If states were able to receive enhanced Affordable Care Act matching funds for “partial” expansions of Medicaid, fewer people would get health coverage and the federal government would spend more, compared to a traditional expansion under the law, KFF explains in a new brief.
The explainer describes how a partial expansion would differ from a traditional ACA Medicaid expansion and summarizes some of the expected effects. It also documents which states have sought federal approval for a partial expansion, and the result.
Under a traditional ACA Medicaid expansion, states extend Medicaid coverage to individuals with incomes up to 138 percent of the federal poverty level. The federal government then covers the vast majority of the cost (93% in 2019, and 90% in 2020 and beyond), with the state paying the rest.
Some states are seeking to implement their Medicaid expansion with enhanced federal matching funds, but limit coverage to adults with incomes below the poverty line, leaving adults between 100 percent and 138 percent of poverty in the federal ACA marketplace. Covering those individuals in the ACA marketplace, which is subsidized wholly by the federal government, would limit Medicaid enrollment and save state dollars, but could result in limited coverage and increased federal costs relative to full expansion.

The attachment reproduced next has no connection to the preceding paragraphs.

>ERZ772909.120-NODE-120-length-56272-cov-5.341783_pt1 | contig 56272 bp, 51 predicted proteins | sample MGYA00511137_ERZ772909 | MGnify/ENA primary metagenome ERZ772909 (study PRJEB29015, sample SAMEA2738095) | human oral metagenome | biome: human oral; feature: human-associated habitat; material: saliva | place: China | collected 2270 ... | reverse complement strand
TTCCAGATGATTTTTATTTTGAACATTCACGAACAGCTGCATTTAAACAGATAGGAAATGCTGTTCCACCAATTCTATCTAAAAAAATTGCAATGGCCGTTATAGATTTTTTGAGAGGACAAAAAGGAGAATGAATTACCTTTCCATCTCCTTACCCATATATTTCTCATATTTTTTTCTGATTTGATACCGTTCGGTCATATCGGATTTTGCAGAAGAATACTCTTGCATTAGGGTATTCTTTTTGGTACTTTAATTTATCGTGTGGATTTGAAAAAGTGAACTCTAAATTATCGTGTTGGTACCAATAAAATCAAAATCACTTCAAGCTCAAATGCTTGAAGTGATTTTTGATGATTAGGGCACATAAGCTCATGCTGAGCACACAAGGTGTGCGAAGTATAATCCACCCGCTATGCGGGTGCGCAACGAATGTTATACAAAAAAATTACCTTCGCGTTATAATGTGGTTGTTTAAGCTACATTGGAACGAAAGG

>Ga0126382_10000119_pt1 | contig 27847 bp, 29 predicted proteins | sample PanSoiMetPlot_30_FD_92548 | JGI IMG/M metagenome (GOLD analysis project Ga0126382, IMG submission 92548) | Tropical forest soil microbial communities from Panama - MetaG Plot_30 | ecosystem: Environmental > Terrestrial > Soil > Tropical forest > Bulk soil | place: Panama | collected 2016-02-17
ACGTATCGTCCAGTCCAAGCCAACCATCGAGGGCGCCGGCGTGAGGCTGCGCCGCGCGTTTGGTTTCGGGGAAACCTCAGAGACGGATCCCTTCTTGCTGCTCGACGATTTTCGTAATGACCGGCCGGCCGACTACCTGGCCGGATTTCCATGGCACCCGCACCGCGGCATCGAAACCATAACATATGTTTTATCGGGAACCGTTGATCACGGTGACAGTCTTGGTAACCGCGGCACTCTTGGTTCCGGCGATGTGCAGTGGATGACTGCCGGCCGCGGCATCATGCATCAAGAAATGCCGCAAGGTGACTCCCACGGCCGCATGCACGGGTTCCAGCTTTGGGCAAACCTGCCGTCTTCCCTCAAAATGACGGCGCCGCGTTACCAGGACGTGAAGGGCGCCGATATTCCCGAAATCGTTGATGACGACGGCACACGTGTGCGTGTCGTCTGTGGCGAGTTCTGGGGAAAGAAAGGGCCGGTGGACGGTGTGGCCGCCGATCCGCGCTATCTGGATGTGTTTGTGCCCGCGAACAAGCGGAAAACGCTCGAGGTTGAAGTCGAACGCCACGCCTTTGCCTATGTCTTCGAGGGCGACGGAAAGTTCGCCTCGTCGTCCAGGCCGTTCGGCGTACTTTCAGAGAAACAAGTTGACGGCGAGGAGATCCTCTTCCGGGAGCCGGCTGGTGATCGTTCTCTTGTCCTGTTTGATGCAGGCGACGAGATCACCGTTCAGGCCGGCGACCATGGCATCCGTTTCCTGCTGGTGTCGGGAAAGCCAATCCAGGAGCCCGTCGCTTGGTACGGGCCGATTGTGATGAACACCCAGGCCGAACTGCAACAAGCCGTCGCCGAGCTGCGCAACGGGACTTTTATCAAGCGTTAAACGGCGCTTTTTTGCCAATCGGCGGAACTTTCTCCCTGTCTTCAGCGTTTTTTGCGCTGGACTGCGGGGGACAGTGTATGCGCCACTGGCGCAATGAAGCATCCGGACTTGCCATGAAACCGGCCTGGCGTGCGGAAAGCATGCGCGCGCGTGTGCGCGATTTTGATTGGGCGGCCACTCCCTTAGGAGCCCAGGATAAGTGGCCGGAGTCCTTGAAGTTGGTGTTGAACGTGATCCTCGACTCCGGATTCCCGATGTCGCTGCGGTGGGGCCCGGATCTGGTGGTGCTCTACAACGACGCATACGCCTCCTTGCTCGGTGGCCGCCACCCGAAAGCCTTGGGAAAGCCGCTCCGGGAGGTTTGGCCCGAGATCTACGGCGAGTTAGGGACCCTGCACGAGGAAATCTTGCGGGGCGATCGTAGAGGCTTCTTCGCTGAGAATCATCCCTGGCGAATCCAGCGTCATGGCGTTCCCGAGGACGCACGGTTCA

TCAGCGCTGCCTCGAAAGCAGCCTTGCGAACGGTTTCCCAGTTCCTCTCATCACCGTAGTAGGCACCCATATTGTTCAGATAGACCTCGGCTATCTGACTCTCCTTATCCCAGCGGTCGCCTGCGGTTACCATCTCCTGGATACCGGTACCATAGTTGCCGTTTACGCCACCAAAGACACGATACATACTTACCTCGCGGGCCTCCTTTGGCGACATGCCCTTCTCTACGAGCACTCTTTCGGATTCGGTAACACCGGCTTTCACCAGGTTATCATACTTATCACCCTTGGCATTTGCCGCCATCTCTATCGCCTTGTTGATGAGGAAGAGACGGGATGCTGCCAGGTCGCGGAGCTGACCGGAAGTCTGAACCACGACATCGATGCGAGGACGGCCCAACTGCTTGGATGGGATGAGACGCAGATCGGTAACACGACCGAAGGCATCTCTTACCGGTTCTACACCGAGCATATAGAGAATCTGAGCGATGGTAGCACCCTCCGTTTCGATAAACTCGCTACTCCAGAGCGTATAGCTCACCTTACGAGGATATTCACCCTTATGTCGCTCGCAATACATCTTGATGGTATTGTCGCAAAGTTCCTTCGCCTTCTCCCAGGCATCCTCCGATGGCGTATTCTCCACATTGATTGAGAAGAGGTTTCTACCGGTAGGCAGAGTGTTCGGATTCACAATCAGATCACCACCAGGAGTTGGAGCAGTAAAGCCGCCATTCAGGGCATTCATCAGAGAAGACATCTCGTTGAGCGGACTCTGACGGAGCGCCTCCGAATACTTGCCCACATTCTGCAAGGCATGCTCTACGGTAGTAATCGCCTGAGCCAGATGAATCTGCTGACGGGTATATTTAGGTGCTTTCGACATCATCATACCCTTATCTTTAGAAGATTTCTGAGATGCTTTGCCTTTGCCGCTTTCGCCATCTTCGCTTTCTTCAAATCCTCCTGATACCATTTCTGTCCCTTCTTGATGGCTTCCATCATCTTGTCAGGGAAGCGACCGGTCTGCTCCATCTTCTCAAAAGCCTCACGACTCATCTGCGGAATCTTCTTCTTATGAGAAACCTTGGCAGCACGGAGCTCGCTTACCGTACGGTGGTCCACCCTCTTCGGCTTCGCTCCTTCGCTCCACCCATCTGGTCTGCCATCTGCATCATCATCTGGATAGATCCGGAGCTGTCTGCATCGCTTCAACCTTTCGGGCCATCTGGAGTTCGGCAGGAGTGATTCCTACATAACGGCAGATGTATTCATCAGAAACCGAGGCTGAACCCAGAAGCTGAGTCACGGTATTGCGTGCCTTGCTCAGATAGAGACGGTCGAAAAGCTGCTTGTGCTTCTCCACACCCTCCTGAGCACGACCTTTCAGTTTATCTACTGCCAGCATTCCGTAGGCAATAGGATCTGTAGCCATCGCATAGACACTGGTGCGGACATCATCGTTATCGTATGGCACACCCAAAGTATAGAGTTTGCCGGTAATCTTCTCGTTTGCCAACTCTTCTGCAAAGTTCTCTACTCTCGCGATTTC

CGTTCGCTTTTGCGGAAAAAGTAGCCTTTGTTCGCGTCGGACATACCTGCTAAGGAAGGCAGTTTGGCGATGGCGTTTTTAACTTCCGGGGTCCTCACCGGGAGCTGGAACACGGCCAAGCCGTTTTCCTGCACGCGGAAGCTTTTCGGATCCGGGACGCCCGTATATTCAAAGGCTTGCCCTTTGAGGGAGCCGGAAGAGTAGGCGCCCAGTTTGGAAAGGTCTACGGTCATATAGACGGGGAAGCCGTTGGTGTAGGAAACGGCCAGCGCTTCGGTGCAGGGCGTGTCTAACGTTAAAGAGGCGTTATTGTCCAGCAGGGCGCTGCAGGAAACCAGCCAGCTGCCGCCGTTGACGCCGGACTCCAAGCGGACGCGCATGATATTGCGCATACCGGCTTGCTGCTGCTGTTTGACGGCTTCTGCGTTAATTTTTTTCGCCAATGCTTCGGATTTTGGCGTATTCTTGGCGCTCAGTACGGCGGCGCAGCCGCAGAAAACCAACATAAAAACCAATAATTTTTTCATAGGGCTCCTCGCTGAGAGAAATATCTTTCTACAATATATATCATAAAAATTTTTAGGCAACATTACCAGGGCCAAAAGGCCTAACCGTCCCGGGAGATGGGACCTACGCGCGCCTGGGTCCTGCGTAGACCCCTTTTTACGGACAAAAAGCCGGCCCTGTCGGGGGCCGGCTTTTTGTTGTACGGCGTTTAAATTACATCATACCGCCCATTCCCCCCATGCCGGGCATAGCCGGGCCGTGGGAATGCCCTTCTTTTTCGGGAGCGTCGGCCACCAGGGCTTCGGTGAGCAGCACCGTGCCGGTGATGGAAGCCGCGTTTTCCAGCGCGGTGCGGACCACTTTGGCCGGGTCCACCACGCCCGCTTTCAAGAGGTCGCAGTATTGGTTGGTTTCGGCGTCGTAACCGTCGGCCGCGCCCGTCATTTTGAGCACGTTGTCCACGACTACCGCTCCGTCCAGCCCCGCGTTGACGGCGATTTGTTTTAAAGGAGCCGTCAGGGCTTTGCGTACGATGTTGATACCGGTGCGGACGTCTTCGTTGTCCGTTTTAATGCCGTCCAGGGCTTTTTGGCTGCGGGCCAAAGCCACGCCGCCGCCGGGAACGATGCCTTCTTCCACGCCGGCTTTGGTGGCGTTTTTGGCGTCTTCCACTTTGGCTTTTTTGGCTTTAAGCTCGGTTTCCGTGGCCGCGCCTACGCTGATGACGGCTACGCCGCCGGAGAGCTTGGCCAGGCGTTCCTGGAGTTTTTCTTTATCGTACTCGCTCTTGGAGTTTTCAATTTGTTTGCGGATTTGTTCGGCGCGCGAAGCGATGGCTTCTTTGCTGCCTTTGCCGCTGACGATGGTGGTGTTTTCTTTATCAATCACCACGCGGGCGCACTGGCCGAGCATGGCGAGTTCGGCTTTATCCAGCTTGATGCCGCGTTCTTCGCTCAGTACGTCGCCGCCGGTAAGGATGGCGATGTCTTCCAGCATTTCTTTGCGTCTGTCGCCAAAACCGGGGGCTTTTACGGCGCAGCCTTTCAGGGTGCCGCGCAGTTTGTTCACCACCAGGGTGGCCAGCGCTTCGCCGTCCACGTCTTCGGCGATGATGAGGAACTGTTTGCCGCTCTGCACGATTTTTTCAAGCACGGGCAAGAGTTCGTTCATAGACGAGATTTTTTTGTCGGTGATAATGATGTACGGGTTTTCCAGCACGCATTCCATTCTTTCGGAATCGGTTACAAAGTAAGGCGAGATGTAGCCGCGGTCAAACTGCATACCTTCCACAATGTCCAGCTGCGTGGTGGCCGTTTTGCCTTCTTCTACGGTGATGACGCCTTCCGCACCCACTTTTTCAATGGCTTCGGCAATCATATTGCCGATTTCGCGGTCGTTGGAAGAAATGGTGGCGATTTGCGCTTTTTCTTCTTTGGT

CMS has not approved previous waiver requests seeking enhanced matching funds for partial expansions in Arkansas and Massachusetts. Both states had already implemented full expansions but wanted to roll eligibility back to 100 percent of poverty. Utah, where full expansion was adopted via ballot initiative in November, has a waiver request pending with the Centers for Medicare and Medicaid Services (CMS) for a partial Medicaid expansion with enhanced ACA matching funds.
Also available is a new KFF brief providing an overview of the different approaches states have taken in adopting Medicaid expansion.